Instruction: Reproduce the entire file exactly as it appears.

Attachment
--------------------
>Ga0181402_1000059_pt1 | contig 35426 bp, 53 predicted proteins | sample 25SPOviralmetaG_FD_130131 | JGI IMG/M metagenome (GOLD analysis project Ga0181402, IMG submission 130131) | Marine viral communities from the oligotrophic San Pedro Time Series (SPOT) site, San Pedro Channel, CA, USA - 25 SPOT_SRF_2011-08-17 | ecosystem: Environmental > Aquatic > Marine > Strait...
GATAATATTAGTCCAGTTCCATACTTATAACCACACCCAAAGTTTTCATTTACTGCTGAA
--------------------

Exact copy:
>Ga0181402_1000059_pt1 | contig 35426 bp, 53 predicted proteins | sample 25SPOviralmetaG_FD_130131 | JGI IMG/M metagenome (GOLD analysis project Ga0181402, IMG submission 130131) | Marine viral communities from the oligotrophic San Pedro Time Series (SPOT) site, San Pedro Channel, CA, USA - 25 SPOT_SRF_2011-08-17 | ecosystem: Environmental > Aquatic > Marine > Strait...
GATAATATTAGTCCAGTTCCATACTTATAACCACACCCAAAGTTTTCATTTACTGCTGAA